Spring is in the air, the birds are chirping, the bees are buzzing and today I am forty-one! Ouch!! Something about that puts life in a better perspective. I’m not saying I’m any the wiser, but am definitely older. But that’s a good thing. I wouldn’t want to be 17 years old again (although I do wish I had my 17 year old body). Everyone has heard the old adage ‘If I only knew then what I know now’. Most likely I’d do no different. Not because I made the wisest decisions the first time around, but I did the best I could. I would not want to change anything because those experiences have made me who I am today…both the good and the bad.
Last Saturday I was invited to the Indiana Author Fair which was being hosted by the Library in my old hometown. There is something about ‘returning to the scene of the crime’. The streets echo whispers from yesterday…walking to softball practices, home from basketball games, Friday night football games, riding bikes with the neighborhood kids and hanging out with friends you thought would be in your life forever. Progress has changed the once small town in Indiana into a city. It’s sad really. It is now a hollow shell of what it once was. Being part of a small town there are a few things we all took for granted;
1. If our parents didn’t catch us doing something, chances are someone else’s did and ours would find out soon.
2. You graduated with the same kids you went to Kindergarten with.
3. Everyone knew everything about everyone else…and what they didn’t know for sure, they speculated about…A LOT!
4. We rode in the back of a pick-up sitting on the tailgate to Dairy Queen after we’d won a softball game…and it wasn’t illegal.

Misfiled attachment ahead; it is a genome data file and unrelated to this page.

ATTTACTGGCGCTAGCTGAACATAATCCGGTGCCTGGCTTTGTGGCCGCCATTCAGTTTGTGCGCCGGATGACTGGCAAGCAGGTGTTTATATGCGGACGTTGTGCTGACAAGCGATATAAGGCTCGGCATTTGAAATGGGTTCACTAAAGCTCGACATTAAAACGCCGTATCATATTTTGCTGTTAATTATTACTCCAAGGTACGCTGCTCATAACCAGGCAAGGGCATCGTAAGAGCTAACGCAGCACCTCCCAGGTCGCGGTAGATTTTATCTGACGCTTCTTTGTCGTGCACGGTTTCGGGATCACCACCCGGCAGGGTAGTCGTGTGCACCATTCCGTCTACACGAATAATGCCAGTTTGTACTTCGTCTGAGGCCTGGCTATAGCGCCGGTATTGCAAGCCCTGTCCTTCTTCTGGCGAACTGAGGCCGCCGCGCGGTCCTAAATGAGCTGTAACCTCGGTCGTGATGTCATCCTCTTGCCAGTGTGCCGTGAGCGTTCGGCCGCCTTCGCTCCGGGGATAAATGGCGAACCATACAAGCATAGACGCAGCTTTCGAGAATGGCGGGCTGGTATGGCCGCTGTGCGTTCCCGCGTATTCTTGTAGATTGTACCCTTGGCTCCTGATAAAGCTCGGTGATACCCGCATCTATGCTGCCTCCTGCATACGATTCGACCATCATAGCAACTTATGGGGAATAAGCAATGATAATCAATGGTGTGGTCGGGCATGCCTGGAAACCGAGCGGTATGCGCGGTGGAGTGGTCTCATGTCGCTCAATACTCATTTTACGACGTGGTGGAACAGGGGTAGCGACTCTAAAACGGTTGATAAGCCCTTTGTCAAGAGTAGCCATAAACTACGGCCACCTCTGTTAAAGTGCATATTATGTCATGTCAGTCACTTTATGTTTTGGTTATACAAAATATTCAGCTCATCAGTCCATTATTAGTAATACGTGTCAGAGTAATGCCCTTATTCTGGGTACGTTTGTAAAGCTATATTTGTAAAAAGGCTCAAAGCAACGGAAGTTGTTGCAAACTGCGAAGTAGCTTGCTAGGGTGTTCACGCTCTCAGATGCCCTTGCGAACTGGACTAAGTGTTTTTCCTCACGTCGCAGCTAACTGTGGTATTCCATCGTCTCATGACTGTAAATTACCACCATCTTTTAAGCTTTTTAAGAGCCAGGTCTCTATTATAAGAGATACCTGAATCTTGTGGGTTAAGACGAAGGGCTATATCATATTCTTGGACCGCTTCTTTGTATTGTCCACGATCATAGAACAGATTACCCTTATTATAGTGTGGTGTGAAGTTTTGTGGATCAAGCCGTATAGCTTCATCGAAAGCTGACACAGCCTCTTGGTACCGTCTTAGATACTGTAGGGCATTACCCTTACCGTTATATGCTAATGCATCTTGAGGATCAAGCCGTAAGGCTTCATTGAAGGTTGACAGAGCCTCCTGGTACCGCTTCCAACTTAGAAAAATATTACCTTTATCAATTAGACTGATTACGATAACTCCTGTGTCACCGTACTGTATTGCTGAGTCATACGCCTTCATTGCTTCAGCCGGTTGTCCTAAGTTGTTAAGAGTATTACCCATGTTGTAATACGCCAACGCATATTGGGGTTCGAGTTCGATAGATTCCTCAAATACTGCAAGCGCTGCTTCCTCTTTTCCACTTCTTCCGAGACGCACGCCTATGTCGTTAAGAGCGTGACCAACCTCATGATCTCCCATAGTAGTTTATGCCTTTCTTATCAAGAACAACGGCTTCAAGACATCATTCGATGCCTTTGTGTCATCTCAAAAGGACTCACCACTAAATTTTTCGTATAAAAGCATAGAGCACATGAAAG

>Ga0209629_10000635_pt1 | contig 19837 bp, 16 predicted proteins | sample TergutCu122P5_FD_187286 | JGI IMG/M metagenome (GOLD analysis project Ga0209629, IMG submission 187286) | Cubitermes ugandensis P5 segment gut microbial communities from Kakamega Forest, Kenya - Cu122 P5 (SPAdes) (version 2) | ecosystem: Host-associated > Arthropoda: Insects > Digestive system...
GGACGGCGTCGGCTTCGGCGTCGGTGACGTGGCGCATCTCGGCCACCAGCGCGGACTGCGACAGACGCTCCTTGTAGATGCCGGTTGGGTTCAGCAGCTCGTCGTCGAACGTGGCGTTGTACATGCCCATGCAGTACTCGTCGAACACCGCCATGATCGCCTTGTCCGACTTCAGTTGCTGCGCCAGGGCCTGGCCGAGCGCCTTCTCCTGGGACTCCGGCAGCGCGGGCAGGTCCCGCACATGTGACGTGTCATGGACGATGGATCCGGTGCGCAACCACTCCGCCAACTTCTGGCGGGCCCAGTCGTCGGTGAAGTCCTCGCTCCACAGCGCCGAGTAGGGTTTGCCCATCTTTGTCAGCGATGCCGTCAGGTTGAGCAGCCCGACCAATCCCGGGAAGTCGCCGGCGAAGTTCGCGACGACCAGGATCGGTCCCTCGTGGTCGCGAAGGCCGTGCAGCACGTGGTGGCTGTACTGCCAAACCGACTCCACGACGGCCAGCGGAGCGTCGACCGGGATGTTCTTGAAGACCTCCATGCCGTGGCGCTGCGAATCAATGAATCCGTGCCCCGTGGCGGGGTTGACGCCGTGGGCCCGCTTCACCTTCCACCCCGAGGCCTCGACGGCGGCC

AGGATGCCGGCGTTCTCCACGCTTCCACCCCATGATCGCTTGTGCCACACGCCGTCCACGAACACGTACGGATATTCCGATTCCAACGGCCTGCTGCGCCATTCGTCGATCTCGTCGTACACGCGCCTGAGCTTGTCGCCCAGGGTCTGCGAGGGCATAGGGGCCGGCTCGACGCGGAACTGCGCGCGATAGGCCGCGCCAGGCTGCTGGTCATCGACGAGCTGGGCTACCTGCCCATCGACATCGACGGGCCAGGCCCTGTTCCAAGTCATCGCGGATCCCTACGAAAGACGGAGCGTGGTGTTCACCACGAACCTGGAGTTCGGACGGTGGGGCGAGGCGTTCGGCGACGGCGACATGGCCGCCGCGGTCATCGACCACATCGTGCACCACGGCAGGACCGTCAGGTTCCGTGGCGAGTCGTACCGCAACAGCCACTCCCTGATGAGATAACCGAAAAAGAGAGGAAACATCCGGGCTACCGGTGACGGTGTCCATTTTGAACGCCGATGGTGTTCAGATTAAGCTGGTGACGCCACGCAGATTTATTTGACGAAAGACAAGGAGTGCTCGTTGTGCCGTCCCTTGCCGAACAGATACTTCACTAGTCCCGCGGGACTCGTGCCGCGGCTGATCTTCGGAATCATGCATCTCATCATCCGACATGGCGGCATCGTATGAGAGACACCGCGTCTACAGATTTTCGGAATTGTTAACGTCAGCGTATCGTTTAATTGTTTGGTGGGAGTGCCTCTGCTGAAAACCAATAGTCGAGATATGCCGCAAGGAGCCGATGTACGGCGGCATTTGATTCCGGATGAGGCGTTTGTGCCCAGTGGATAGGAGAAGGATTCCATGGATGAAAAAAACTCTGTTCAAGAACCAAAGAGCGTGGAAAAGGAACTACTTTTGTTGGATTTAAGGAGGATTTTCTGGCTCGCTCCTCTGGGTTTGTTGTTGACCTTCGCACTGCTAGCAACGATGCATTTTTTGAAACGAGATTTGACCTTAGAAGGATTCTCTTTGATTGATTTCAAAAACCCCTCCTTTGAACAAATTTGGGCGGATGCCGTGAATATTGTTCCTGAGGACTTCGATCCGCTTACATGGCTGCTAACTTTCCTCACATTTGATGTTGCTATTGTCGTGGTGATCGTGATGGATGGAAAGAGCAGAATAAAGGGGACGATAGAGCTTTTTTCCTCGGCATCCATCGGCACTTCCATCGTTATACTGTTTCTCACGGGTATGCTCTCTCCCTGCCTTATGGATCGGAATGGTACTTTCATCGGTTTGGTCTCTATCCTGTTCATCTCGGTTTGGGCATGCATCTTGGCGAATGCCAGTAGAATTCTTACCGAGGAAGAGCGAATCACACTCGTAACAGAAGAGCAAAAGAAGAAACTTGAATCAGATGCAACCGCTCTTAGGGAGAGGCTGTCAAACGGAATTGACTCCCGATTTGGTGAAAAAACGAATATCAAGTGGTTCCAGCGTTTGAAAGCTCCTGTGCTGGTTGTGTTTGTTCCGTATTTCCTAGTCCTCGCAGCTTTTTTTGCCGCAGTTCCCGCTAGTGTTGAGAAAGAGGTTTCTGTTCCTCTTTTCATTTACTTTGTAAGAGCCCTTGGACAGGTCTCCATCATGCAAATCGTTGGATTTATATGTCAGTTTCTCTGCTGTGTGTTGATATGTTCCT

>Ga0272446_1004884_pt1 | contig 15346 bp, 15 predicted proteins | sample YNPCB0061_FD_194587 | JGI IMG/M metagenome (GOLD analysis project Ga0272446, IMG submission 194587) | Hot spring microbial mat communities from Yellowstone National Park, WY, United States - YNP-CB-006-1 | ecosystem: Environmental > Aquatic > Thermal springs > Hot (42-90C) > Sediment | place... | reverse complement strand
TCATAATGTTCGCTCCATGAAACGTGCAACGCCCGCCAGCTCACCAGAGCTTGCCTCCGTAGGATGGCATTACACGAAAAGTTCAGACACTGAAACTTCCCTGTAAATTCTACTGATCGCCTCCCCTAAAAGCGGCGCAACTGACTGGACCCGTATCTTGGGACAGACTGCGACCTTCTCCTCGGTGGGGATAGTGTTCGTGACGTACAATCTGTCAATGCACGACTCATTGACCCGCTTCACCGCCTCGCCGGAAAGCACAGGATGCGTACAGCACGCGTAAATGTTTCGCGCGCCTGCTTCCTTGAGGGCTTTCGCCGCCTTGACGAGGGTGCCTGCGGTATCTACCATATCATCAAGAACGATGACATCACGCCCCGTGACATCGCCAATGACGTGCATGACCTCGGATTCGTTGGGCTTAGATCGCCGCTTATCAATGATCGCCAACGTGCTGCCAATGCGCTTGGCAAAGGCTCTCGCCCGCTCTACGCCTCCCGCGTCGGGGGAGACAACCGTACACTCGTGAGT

5. We could ride our bikes all over town and our parents never thought anything of it.
6. The town police and school teachers were also our neighbors and most likely, friends with our parents.
7. Some of the best and wildest parties were held in a barn.
As a kid I couldn’t wait to escape the confines of my small town. I hated the lack of privacy, the nosey neighbor syndrome, and lack of career opportunities. Now, twenty-some years later, I hate that my children missed out on all the little things I took for granted as a kid. They didn’t grow up in the city, but rather a large suburban town. They got to ride their bikes from stop sign to stop sign until they were in Intermediate school. There are over eight hundred kids in my daughter’s graduating class, I had less than a hundred. A slight difference…
But the majority of those towns have disappeared, just like mine, to the same villain…progress. Of course, some can still be found. They are just further and further out from the major cities. Most barely appear on a state map. Still, there is something to be said about that feeling of community that those living in the city will never know. And to be really honest, I dearly miss it.